Goldman Sachs Exec: Central Bank Cryptos Could Be 'Incredibly Useful'

A Goldman Sachs exec believes that cryptocurrencies – at least those that might one day be created by central banks – could be "incredibly useful."

AccessTimeIconFeb 27, 2018 at 9:00 p.m. UTC
Updated Sep 13, 2021 at 7:37 a.m. UTC

A senior executive for Goldman Sachs believes that cryptocurrencies – at least those that might one day be created by central banks – could be "incredibly useful."

Sharmin Mossavar-Rahmani, chief investment officer for Goldman's Private Wealth Management unit, spoke with Business Insider in an interview published Tuesday. During the conversation, Rahmani notably remarked that "we think cryptocurrencies in their current format, meaning that in the current incarnation, are in a bubble."

"The bitcoin prices are astronomical. Then we compare that to ether, and ether is even more astronomical," she went on to say. "So clearly, these valuations don't make sense to us."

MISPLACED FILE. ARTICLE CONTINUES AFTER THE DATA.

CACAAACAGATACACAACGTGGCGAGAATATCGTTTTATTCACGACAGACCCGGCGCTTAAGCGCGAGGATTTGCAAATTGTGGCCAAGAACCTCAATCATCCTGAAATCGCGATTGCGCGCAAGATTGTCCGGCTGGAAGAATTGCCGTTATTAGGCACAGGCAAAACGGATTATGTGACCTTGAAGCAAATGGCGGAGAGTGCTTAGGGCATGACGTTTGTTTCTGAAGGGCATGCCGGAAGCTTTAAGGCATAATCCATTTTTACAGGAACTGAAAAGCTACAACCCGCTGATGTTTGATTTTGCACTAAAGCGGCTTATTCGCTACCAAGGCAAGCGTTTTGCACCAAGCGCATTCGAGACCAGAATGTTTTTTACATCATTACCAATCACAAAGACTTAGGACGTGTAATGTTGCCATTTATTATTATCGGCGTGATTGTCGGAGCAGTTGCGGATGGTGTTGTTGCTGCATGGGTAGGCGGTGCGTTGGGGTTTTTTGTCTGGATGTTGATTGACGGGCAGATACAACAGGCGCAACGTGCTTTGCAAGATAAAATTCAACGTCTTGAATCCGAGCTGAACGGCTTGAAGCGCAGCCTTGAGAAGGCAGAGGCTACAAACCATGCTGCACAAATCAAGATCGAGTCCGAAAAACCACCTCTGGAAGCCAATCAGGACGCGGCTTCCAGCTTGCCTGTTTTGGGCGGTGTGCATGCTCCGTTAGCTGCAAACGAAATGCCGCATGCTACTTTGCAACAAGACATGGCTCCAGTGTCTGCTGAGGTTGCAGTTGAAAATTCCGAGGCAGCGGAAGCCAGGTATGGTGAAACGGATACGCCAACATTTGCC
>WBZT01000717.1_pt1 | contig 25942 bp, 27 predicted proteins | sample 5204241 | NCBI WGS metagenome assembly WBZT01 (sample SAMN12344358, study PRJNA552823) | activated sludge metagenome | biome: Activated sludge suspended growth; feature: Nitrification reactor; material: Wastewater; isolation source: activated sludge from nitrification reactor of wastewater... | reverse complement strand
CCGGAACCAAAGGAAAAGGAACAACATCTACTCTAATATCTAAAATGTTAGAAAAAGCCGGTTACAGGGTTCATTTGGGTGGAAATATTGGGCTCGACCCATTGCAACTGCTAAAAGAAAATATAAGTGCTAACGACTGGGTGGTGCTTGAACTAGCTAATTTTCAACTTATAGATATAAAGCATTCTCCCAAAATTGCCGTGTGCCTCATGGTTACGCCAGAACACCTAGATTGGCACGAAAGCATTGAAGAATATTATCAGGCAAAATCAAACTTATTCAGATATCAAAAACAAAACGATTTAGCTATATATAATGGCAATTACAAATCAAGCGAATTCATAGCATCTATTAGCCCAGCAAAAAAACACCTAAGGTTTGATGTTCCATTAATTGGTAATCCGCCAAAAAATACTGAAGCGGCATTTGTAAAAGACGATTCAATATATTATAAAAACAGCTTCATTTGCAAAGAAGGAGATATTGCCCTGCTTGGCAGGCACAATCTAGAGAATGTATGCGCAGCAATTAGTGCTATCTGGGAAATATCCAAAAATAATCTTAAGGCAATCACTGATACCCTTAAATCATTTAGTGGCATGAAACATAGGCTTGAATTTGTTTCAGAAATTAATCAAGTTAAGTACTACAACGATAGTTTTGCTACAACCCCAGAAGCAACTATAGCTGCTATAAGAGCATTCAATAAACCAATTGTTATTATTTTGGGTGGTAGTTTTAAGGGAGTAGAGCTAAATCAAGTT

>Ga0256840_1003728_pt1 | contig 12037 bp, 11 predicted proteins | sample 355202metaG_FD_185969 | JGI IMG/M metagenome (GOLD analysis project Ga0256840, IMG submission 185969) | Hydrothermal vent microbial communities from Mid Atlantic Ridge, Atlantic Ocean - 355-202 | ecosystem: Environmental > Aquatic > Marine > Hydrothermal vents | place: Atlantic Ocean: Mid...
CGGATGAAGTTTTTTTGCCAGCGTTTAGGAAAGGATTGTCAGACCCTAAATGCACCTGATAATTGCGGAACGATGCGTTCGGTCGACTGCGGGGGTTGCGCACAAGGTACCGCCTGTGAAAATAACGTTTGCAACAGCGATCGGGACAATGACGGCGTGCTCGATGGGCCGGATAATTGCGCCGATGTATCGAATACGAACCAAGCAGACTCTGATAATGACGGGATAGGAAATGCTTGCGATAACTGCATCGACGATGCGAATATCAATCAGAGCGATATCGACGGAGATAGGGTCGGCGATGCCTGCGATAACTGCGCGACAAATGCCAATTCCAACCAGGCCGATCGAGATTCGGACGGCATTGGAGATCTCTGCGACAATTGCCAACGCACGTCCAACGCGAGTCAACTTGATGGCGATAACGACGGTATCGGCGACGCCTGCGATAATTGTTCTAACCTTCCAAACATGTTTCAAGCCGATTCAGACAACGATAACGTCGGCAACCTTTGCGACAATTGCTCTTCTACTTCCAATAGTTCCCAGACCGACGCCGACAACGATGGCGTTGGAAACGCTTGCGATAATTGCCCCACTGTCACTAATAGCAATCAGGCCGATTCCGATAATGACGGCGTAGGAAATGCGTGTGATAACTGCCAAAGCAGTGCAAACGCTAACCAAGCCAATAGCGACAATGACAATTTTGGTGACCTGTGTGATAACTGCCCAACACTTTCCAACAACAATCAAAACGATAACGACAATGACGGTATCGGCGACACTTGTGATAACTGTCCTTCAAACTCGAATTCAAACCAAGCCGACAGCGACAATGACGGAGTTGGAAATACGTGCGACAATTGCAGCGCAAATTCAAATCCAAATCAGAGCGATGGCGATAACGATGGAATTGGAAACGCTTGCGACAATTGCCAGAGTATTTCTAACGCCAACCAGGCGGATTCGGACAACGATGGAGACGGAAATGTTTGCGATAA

Yet on the topic of a central bank-backed cryptocurrency, Mossavar-Rahmani struck a more positive tone – even going as far to say that those prospective currencies would be more useful than the coins in existence today.

"Is there room for a digital currency, maybe sponsored by one of the major central banks like the Federal Reserve? Yes. Could it be incredibly useful? Could it reduce transaction costs? Yes. But not these ones," she said.

Mossavar-Rahmani went on to speculate about the impact – which she characterized as small – of a potential downturn in the cryptocurrency market on the wider economy. She explained this is the case because cryptocurrencies make up less than 1 percent of the world's Gross Domestic Product (GDP).

"So in terms of the impact, it’ll have some impact," she said. "There are a lot of people who have set up various exchanges, infrastructure, hedge funds in that space, so obviously, they will get hurt. But it’s a very, very small part of global GDP."

Goldman Sachs shared a report last month with more details on this area of analysis, she added.


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